The structuring of the PorA variable regions is consistent with models in which strong immune selection leads to stable, dominant strain types expressing non-overlapping combinations of alleles at antigenic loci (Gupta et al. 1996). The association between PorA and FetA appears to be less stable over time, although strong associations exist at any point in time. It is possible that FetA is less immunogenic than the PorA variable regions, producing an oscillatory dynamic corresponding to moderately high levels of cross-immunity within the model framework (Gupta et al. 1996), although more data are needed to test this hypothesis. Despite this dynamic association, however, the antigenic network including the FetA variable region showed a strong clustered structure, which we propose is due to immune selection. Although it is also a formal possibility that the low level of overlap of PorA VR epitopes is caused by their proximity on the same gene, we contend that the overall diversity of associations observed and the frequent generation of recombinant combinations makes this unlikely. More large studies of carriage isolates over at least a few years are needed to verify whether the oscillatory behaviour between FetA and PorA is consistently observed, since the number of single variants can swamp the data for shorter time scales.

We have introduced a simple metric for quantifying the extent of allelic overlap between loci, and a straightforward way to visualize relationships between isolates. Although several theoretical studies have shown that strong immune selection can polarize pathogen strains within strain space (Gog & Grenfell 2002; Gog & Swinton 2002; Gomes et al. 2002), these have not explicitly predicted non-overlapping combinations of alleles among discrete antigenic types. Our f* measure can test explicitly for this type of structuring, and distinguishes well between the housekeeping gene comparisons—which exhibit strong but overlapping lineage structure—and the PorA VR epitopes. For diverse, immunodominant antigens, it is a useful indicator of the extent of this non-overlapping structure and can provide a signal of high levels of cross-immunity, unrestricted by other constraints. For antigens that are known to be immunogenic but do not show distinct non-overlapping structure, either cross-immunity is relatively lower, causing oscillatory associations between loci, in which case the f* score should increase when an appropriate time scale is analysed, or there is some constraint upon the antigen in its response to immune selection. By visualizing the relationships between isolates as a network, we introduce a simple and transparent method for assessing the structural differences between antigens and housekeeping genes. Since the edges of the network reflect overlap between allelic combinations, this technique is a simple way to assess the extent of non-overlapping structure that we expect when immune selection is strong.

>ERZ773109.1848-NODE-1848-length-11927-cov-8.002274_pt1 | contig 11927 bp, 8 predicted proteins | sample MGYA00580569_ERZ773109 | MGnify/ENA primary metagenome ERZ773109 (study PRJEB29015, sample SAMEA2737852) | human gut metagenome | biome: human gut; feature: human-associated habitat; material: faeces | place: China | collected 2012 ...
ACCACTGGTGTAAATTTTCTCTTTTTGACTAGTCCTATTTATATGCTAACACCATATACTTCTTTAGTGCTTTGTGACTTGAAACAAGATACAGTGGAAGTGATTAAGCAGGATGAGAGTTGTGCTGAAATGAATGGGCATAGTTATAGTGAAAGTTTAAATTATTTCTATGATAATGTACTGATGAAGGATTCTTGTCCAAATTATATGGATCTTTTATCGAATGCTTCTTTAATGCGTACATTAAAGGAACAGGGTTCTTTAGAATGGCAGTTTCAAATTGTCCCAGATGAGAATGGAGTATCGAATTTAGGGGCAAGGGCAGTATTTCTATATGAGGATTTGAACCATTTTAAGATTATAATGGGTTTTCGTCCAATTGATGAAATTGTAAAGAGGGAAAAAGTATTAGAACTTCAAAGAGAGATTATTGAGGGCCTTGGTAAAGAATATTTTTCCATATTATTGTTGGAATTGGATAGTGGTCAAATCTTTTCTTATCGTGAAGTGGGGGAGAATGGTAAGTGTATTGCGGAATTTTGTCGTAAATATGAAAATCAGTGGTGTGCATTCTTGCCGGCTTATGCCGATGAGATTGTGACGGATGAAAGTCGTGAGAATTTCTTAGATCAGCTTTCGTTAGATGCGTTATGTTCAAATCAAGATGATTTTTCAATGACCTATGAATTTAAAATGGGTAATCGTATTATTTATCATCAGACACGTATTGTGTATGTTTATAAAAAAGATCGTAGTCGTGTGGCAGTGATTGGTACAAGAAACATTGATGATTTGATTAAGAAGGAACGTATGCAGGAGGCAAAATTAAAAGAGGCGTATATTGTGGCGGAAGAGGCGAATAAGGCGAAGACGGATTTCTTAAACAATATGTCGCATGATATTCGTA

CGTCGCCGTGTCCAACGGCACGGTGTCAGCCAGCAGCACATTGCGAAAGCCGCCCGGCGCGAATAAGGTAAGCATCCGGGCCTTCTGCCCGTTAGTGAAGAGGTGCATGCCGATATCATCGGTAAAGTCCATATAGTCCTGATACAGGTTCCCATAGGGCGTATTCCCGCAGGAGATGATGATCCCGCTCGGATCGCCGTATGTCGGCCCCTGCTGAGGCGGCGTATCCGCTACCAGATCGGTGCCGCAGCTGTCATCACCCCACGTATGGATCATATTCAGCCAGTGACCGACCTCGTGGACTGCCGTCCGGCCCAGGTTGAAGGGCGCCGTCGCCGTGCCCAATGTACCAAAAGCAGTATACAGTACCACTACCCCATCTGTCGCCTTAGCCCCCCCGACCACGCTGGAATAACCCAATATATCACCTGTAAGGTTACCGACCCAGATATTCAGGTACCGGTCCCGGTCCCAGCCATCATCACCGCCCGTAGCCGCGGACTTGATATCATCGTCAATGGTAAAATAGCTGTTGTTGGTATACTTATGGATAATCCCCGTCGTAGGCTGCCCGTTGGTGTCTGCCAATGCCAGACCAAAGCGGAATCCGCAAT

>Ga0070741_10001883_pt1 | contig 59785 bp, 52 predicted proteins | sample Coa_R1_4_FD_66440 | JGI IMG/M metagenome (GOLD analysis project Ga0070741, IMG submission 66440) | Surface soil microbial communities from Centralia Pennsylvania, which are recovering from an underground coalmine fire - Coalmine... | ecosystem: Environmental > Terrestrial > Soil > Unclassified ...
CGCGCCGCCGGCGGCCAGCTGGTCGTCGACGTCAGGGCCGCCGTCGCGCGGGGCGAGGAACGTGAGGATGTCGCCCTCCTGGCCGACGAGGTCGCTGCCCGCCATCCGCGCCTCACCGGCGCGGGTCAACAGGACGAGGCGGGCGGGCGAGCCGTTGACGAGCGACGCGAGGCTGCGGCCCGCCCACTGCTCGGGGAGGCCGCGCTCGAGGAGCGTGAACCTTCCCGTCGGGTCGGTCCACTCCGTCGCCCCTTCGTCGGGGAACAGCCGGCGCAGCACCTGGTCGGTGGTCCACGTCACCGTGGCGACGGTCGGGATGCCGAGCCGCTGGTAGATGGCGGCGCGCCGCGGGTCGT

The long-term stability of a subset of dominant antigenic determinants in these data, in spite of fluctuations in their associations, suggests that the overall diversity of the N. meningitidis population may not be an insurmountable problem for vaccine design. Although the combination of alleles at the PorA and FetA loci may change over time, even within the relatively less diverse outbreak strains, there appear to be particular dominant variants that are stable through time in spite of recombination. The large amount of diversity of the pathogen population at any point in time is therefore largely due to transient recombinants generated within hosts and does not necessarily prohibit the development of an effective OMP-based vaccine.


Conflict of interests. M.C.J.M. is named as an inventor on patent applications in the area of serogroup B meningococcal vaccine development.

Funding. C.B. is a Sir Henry Wellcome Postdoctoral Research Fellow at the Department of Zoology at the University of Oxford.